Today’s post comes from guest blogger and winner of the Writer Unboxed AlphaSmart 3000 contest Kelly Boyce, who has a great blog site of her own called It Was A Dark & Stormy Night. We asked Kelly if she would like to elaborate on the killing of her muse for WU and she said she’d be happy to. So without further ado, heeeeere’s Kelly…
The Death of the Muse
My muse and I have always had a rather rocky relationship. You see, I’m a bit of a workhorse, nose to the grindstone type of girl. If I have something I want to accomplish, I make a plan and I go to it. My muse on the other hand isn’t in possession of the same work ethic. In fact, I’m not sure she has a work ethic at all. She shows up late, if she shows up at all, keeps odd hours, can be belligerent and unmanageable. But every time I had reached my limit with her, she would surprise me with something brilliant and I’d make the decision to keep her around.
After all, what’s a writer without a muse, right?
My muse teased me all through my twenties. Tossing one inspiring idea after another into my lap and then taking off just when the work needed to begin. I floundered, stared off into space, tried to call her back, coaxed her, threatened her. Nothing worked. She still showed up when she wanted to regardless of whether it was convenient for me. Meanwhile, the ideas lay fallow in my mind, gathering dust.
Then she delivered an idea so inspiring I couldn’t let it go. The characters begged me to tell their story. I decided to try a different tactic. I would buckle down. Write every day. Ignore my muse. Five days a week I went into the office early and wrote from 7-9 AM. Some days were hard; others I was so far in the zone I didn’t realize the time until my co-workers began to arrive and settle in. Six months later I had an epic 800 page novel. My first historical romance. I had done it. Without the muse.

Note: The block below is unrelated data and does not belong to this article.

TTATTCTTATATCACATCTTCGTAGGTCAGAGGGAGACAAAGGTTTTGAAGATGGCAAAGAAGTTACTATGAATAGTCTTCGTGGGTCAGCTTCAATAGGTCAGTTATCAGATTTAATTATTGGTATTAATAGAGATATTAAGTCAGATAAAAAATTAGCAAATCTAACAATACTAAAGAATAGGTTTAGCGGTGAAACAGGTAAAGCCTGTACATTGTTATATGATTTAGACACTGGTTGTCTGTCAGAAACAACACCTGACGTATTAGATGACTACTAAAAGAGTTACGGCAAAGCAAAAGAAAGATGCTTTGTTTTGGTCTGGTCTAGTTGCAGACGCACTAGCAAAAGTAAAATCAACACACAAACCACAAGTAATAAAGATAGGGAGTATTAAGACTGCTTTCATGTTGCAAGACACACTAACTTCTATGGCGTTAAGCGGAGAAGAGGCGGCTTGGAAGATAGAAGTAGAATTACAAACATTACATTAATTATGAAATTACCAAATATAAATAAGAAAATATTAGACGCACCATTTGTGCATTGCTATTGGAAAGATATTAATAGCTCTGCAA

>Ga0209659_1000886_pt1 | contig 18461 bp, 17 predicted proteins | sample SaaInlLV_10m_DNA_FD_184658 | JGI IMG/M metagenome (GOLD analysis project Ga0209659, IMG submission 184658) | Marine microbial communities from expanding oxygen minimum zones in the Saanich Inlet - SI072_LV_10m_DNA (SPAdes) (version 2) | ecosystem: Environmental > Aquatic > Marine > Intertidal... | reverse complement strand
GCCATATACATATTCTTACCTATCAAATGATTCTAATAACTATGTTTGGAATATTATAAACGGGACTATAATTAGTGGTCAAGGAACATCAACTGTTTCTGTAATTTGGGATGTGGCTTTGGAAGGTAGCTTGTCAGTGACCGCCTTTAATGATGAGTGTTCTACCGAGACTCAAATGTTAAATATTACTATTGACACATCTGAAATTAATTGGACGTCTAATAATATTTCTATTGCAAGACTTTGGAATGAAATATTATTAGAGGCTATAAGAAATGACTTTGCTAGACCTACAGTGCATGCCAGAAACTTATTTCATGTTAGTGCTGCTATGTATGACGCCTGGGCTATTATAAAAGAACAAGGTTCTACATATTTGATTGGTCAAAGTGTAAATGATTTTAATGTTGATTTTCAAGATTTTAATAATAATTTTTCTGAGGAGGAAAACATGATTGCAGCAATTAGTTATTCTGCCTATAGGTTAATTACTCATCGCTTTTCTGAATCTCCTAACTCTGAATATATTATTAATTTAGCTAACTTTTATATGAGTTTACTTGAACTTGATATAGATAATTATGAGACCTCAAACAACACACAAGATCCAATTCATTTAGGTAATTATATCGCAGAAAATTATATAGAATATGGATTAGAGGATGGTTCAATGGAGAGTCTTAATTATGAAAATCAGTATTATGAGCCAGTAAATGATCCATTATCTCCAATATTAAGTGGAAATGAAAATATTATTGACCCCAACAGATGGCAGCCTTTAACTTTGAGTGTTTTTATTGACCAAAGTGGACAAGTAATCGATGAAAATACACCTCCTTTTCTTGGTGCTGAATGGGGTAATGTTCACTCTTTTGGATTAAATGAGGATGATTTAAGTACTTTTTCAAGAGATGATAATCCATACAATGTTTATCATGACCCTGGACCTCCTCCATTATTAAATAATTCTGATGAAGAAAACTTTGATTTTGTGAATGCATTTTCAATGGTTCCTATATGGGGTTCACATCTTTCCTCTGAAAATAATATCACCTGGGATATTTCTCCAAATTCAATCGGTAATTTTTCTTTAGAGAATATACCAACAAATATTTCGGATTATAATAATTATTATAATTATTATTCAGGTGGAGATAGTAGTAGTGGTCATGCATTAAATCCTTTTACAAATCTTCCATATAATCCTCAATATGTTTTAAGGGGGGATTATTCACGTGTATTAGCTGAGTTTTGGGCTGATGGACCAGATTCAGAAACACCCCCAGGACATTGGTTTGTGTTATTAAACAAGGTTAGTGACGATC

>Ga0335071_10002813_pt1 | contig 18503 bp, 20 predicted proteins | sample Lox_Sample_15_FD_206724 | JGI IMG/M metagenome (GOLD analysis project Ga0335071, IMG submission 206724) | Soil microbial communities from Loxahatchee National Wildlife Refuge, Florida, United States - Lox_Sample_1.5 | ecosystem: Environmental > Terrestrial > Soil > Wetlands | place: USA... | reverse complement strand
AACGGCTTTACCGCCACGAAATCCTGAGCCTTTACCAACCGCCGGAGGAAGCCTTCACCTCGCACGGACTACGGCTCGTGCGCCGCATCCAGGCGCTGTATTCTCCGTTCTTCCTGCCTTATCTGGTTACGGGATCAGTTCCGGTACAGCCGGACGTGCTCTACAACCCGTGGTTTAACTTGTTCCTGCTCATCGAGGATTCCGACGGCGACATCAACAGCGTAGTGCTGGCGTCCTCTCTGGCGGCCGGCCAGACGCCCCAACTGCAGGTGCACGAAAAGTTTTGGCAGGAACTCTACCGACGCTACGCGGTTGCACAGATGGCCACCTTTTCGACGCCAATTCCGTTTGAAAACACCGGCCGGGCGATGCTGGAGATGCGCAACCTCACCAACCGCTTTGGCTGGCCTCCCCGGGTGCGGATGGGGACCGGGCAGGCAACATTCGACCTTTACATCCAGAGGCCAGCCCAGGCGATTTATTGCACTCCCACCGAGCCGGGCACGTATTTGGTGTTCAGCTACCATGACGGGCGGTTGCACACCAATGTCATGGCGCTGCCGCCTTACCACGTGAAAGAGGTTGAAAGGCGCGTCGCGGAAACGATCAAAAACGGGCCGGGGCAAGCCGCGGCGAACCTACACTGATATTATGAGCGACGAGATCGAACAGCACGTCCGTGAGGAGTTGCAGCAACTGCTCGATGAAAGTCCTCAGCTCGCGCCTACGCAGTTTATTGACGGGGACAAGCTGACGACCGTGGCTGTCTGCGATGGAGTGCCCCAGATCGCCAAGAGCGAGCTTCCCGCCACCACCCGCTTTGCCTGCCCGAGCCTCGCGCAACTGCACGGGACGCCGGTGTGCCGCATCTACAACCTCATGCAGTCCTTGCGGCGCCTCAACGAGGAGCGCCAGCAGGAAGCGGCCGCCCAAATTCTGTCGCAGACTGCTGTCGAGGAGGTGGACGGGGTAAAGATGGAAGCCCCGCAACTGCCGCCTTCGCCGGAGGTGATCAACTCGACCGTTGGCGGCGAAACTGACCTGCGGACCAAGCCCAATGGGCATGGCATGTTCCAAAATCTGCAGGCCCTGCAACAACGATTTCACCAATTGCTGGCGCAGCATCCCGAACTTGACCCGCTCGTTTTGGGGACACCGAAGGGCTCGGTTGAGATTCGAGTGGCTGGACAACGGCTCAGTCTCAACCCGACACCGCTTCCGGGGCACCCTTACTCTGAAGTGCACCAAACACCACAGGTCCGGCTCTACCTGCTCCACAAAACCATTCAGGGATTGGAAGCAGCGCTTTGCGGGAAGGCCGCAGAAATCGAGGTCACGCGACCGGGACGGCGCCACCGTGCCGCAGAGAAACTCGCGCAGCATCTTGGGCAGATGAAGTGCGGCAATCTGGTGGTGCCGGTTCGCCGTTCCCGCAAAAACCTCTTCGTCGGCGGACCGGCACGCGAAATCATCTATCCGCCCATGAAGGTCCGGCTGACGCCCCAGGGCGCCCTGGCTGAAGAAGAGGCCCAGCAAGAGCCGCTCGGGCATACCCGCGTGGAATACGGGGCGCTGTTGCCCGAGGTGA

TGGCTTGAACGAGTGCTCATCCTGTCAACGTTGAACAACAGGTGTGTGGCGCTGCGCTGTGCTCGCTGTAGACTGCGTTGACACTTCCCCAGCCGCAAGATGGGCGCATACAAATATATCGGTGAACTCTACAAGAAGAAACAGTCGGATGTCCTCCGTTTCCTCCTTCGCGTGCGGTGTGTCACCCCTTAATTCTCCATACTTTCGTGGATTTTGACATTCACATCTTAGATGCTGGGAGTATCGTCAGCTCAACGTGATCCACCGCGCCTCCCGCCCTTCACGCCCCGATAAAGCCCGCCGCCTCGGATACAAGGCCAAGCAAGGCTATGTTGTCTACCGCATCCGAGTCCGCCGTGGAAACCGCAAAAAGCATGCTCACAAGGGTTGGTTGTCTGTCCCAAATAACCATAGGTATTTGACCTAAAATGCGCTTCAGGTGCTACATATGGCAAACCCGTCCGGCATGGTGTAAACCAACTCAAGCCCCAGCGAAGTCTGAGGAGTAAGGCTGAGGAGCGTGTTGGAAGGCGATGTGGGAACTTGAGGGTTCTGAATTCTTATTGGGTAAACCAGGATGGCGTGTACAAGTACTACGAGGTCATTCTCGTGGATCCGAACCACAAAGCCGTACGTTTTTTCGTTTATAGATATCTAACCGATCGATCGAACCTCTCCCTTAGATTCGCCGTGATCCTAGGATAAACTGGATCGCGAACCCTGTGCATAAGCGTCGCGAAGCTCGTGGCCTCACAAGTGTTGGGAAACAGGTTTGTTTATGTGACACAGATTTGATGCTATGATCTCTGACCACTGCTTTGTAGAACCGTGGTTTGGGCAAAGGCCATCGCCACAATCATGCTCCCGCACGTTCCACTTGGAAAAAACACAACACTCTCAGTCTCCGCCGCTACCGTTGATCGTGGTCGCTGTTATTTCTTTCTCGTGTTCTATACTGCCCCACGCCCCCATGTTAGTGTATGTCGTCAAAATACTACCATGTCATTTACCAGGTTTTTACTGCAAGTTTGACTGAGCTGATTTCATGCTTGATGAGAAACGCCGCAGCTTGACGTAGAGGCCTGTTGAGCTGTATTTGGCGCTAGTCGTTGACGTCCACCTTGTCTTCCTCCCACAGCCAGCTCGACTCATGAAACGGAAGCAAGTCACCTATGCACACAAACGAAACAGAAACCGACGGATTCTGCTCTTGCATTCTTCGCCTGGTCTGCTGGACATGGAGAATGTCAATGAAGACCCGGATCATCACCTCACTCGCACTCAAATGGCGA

I should have killed her then, but I thought I still needed her. After all, she had provided the original idea. But by 35, with no other manuscript to my credit I realized this wasn’t working. At this rate, I’d never make this a full time gig. I thought back to the time I wrote my first completed manuscript. The process of sitting there each morning for two hours working regardless of how easily the words came–or didn’t. The thrill of getting up each morning, knowing that was how I would start my day.
That’s when it dawned on me. It wasn’t about the muse.
It was about the work. It was about being persistent. Having a routine. Sticking with it. Dedicating myself to the craft, to the story. I could no longer wait for the muse to inspire me, I had to inspire myself. But the muse is a jealous mistress. She whispered in my ear–you can’t do it without me. She made me doubt, filled me with fear. She had to go.
So I killed her. And I haven’t regretted it for a minute.
Writing is a creative process, no doubt. But it’s also a job. And it can be honed to a habit if you are persistent. Like anything, the more you use the creative juices, the easier they flow. Not always. There will still be days when the words stutter out like something strung together by a third-grader. But those are the days when it’s most important to keep at it, to not turn away. If you churn out only one page, one paragraph it doesn’t matter. What matters is you made the decision to do it. You believed enough in yourself and your ability to persevere, to say the hell with the muse and do the work anyway.
I want to make this a full-time career. My muse was not a full-time kind of girl and I was too impatient to wait for her to change. I have things to do, books to write. So each and every morning I wake up at 5:45 AM and write for two hours. Good days and bad. Sometimes the words are as inspiring as, ‘See Spot Run.’ Other days they leave me amazed.
And that’s the way life is without the muse. Regular. Steady. Hard work. Every day without fail, without waiting.
Inspiration doesn’t need to come from the muse, it lives inside of you. You just have to feed it regularly with persistence.